Does Any of This Matter if You Don’t Plan on Publishing?
From the Midnight Writers Podcast, Episode 4
Adapted by Brittany Thurman
Getting motivated to write, planning (or not planning) out your stories, setting goals and deadlines—are any of these things important if you’re not planning on ever publishing? Should you even bother to write at all?
In a word, yes. There are many reasons you should still write, if you have a story to tell. If you are going to write, you should also want to improve your writing habits and skills, so your story is enjoyable.
If you don’t plan on publishing, you can have even more fun writing.
Without having to focus on making your story pleasing to an audience or potential publishers, you are able to write what you enjoy. This is the time when you can enjoy writing just for writing. Those who do publish come under contracts and deadlines, and this can sometimes make writing less fun, since there is more to do.
If you are going to take on a big project like writing a story or novel, you probably want it to be your best possible work.
Completing a project as massive as writing a novel can be intimidating and exhausting. These suggestions can all help you reach this goal and be proud of yourself. Holding a completed physical copy of this massive undertaking is a defining moment for a writer. Friends and family might end up reading your work, even if it is not published, so give them something good to read. Even if you are only writing for yourself, you need to enjoy the story you’ve written. You have to keep it fun. Learning these skills can help you make progress through your story and find more pleasure in writing.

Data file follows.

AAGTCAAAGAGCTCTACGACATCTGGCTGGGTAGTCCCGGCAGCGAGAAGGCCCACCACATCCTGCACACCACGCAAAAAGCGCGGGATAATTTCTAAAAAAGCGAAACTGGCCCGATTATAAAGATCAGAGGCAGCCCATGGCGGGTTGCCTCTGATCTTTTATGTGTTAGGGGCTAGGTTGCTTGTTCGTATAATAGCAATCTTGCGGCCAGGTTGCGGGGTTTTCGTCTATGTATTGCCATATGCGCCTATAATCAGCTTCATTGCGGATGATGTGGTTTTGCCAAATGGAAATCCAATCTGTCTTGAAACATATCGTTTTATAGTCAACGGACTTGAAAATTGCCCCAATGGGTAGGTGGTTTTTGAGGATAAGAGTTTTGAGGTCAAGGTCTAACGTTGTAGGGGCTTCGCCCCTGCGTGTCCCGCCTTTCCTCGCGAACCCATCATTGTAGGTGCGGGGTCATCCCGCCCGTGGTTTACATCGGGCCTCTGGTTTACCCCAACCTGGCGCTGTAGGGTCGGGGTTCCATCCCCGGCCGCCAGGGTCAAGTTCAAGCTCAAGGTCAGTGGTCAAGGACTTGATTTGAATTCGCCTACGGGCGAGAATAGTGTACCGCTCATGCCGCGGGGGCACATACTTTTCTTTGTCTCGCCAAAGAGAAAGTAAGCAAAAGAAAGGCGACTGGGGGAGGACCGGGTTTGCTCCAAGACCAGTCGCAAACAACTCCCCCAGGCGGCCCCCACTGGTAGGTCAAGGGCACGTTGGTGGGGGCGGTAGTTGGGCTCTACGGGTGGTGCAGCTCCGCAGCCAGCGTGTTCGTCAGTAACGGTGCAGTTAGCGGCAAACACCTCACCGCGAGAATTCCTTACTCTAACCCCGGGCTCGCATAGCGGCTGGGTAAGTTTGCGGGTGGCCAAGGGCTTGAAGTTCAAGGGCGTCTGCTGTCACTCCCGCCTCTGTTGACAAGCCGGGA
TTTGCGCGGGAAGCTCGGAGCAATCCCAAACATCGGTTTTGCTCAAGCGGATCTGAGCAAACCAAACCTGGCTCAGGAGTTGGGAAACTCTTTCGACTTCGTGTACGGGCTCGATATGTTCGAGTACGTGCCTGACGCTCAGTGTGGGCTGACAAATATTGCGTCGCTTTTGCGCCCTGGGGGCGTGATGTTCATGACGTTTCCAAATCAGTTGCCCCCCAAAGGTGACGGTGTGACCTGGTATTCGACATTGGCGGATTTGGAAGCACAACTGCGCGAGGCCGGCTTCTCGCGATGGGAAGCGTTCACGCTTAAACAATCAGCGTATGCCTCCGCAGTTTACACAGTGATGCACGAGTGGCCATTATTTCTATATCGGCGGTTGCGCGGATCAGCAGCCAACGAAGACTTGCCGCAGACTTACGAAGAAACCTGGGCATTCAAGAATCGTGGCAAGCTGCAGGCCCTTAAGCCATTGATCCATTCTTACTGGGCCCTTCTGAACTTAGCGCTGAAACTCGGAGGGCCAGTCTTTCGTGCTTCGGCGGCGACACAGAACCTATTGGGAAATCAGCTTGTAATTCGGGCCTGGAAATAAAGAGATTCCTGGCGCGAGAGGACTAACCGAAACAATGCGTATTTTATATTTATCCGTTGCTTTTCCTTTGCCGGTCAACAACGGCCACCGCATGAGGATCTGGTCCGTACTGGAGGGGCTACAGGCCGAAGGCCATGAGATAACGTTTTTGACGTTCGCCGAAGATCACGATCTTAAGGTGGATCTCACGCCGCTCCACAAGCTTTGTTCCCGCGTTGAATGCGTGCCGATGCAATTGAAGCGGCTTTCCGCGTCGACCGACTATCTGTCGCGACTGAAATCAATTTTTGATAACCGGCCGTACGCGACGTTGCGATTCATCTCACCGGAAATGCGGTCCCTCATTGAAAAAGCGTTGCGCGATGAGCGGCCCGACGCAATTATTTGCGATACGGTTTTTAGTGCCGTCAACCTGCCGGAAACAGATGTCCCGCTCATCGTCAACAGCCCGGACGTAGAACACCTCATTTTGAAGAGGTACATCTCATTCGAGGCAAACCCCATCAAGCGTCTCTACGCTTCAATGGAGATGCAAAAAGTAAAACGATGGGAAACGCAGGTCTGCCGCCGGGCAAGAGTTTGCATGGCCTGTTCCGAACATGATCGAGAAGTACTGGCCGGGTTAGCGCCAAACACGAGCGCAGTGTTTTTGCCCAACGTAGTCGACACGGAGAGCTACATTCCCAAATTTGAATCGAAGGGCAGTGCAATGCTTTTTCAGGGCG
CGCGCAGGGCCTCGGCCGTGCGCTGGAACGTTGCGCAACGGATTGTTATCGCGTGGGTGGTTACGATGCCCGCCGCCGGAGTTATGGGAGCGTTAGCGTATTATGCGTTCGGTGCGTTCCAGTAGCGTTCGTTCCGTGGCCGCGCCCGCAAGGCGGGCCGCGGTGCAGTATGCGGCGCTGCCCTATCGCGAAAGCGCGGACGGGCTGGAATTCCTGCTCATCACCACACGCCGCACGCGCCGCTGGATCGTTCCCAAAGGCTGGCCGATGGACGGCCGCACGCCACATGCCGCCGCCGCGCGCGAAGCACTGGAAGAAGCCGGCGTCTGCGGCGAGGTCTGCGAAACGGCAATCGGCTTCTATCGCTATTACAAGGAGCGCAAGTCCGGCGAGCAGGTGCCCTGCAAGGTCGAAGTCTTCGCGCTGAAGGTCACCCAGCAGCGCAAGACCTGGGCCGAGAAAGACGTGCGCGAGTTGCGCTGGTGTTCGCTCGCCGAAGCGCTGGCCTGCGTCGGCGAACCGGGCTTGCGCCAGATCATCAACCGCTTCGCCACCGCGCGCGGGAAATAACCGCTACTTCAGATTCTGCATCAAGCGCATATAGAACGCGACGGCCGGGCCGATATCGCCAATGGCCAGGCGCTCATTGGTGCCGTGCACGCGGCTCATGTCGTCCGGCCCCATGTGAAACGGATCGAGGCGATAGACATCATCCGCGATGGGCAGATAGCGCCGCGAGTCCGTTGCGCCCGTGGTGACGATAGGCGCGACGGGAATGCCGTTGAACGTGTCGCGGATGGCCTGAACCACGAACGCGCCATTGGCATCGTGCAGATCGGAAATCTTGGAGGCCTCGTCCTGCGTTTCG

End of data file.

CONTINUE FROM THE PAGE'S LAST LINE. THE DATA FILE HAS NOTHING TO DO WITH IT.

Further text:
Some day, you might change your mind and decide to publish.
You may come back to stories you’ve written and find an old gem, or you might suddenly have a million-dollar idea. If other people show enthusiasm for your story idea, you may want to end up publishing the story so they can read it. Maybe you even just want to write a memoir, keep a family history, or simply record an accomplishment. Since self-publishing is so easy, if you do change your mind, the avenues to publishing are easily accessible. Print-on-demand services allow you to print just a few copies for friends and family and leave it at that. Taking the time now to learn about building story structures, writing descriptions, keeping the audience’s attention, and other helpful writing recommendations can help you make sure that your book is of a publishable quality if you ever do decide to go that route. Whether you go with a traditional publisher or self-publish, you will be glad you have learned how to improve your writing.
Writing habit suggestions can be used in many areas of your life, not just in writing.
Time management, motivation, and setting goals are all things that can help you improve anything you do, whether it is writing a novel, writing a thesis, or even climbing a mountain. Learning how to work at a project, polish it, and complete it can benefit you in your work and personal life.
Writing helps you meet new people.
When you encounter other writers in your life, be it through conventions or even at your day job, it is fun to talk about writing and to trade writing advice with them. Being able to discuss your writing also gives you a chance to network. You might find get good information from published authors, meet new NaNoWriMo partners, or get pulled into a publishing group and have the opportunity to join a podcast about writing!
These are just a few reasons why you should still write if you have a story to tell, publishing considerations aside. Do you have any other reasons why someone who does not plan to publish should write, or work on his or her writing skills? Leave them in the comments below!